“Ask a Priest: Am I Guilty of Detraction?”

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Q: I have a question about the sin of detraction. I can’t tell if I committed it or not. So several months ago, someone told me that this boyfriend/girlfriend pair that we aren’t extremely close to, broke up because one cheated on the other. I was shocked, but I said maybe he didn’t cheat, maybe it was a rumor. Was that the sin of detraction since I learned something bad about another person? Also, I asked another friend, who knew the couple better, to try to understand what happened, but she didn’t actually tell me. Is that a mortal sin that I inquired about it? Also, there was another instance where my friend’s boyfriend cheated on her and she told me and our group of friends, and I said like I never was a big fan of the guy anyway and didn’t think she should date him. Do I have to repair that guy’s reputation? It would be really weird to do that because it was a few months ago and I don’t even know how I would do it. So if I just let it go, is that okay and am I okay to be receiving Communion? I am very scrupulous and am scared I shouldn’t be receiving Communion. -M.F.

Answered by Fr. Edward McIlmail, LC

A: It is good to hear that you are so aware of the sin of detraction, and the damage that can be done to people’s reputation by our words.

As for the first case, while you weren’t guilty of detraction because you didn’t start the story of the alleged cheating, you might have fueled the fire by asking another friend about it; that is, you might have helped to spread the rumor.

What you did was not a mortal sin, however. You weren’t aware of what constitutes detraction and, besides, the couple in question are not married; their obligation to each other is thus limited. “Cheating” in this sense isn’t the same as, say, adultery for a married person. On the other hand, if by “cheating” you mean the young man had intimate relations with someone, then the gossip could be a serious sin because it attributed to him a grave offense which could ruin his reputation.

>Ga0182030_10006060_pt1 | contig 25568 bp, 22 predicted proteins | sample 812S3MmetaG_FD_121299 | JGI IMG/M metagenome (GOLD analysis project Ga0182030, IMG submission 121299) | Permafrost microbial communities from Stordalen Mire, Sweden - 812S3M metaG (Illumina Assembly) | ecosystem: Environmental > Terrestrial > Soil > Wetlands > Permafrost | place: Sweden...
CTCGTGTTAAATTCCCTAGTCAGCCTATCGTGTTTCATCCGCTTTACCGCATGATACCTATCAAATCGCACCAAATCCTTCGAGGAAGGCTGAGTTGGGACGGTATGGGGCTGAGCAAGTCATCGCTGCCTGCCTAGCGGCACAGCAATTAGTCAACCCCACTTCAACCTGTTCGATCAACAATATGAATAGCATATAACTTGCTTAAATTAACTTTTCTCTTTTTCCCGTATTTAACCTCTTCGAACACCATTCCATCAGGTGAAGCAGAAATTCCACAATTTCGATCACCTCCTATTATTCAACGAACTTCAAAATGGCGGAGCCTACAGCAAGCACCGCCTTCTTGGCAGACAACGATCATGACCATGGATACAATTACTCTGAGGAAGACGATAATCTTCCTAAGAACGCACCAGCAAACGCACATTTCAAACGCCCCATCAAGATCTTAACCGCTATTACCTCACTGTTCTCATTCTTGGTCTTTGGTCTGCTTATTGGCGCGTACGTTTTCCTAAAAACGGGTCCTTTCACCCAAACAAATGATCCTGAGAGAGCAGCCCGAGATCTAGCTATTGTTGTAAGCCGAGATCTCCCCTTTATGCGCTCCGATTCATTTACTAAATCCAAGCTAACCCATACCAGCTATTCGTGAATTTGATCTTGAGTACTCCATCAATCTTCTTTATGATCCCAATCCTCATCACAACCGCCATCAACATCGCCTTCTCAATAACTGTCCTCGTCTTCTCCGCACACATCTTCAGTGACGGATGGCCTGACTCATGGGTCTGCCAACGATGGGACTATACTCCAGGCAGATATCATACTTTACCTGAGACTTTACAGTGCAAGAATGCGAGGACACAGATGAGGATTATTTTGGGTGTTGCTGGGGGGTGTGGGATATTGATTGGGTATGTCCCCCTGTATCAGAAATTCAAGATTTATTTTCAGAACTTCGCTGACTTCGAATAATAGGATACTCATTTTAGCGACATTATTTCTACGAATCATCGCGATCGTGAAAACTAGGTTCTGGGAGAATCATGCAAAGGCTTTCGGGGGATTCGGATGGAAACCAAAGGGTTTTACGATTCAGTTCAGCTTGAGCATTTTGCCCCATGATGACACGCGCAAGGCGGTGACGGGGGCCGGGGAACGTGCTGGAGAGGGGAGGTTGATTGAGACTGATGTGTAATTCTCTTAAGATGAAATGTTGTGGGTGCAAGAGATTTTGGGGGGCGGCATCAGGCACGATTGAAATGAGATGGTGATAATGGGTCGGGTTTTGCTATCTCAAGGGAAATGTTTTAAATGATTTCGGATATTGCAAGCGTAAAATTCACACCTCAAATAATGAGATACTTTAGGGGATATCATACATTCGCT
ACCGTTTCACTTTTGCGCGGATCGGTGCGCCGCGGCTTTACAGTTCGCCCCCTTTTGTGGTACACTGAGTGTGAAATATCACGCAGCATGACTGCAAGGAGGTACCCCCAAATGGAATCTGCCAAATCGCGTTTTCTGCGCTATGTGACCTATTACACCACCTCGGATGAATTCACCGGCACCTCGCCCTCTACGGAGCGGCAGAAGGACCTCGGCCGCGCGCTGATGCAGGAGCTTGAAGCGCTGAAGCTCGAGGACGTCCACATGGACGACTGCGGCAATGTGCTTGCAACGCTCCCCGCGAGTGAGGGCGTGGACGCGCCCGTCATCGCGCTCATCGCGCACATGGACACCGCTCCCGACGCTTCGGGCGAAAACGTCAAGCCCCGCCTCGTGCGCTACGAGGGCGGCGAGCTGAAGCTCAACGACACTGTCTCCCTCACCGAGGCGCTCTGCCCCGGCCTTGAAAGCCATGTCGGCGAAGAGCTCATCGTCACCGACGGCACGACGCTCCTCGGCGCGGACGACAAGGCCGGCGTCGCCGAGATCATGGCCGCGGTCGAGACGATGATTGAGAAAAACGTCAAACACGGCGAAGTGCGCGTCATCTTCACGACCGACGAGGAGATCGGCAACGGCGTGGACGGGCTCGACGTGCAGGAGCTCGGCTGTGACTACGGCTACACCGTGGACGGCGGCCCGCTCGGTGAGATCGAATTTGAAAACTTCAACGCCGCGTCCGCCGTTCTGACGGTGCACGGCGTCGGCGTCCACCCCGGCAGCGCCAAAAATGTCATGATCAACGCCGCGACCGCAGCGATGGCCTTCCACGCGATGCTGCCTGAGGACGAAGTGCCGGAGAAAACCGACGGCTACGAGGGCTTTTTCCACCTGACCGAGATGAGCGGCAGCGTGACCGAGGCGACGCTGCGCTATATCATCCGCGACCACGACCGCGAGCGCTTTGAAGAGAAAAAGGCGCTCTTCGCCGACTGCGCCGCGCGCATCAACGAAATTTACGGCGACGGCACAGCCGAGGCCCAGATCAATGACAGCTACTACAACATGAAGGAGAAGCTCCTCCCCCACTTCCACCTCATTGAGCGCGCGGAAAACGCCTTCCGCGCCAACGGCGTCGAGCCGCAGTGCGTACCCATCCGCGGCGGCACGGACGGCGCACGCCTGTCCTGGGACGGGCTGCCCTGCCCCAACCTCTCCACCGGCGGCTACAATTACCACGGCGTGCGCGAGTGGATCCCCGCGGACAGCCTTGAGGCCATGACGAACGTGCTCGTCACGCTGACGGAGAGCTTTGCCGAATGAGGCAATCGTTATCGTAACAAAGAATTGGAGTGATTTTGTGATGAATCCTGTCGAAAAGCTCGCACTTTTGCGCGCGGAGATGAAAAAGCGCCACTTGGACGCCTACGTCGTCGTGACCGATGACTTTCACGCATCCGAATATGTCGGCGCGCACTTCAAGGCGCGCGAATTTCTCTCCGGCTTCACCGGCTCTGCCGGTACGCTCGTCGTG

Likewise, the second case, where someone “cheated” and you said you never cared for the guy, is probably not detraction and certainly not grave matter. It might not have been charitable, but it doesn’t sound as if it was grave matter.

The Catechism in No. 2477 says: “He becomes guilty: […] of detraction who, without objectively valid reason, discloses another’s faults and failings to persons who did not know them.”

Detraction can be a venial sin or a mortal sin, depending on what is revealed and for what reason and to whom. Making up for this sin is very difficult; once we speak a bad word about someone, it spreads like wildfire. And it’s hard to extinguish a wildfire.

Perhaps the best thing is to confess these falls, these venial sins, since they can damage your relation with God. Even before then, you could still receive Communion (which, by the way, is in itself a way to receive God’s forgiveness after having sinned venially).

It would good, too, to resolve not to speak ill of others again. If you could focus on speaking of the good of others, you will go a long way to lifting the spirit of those around you.

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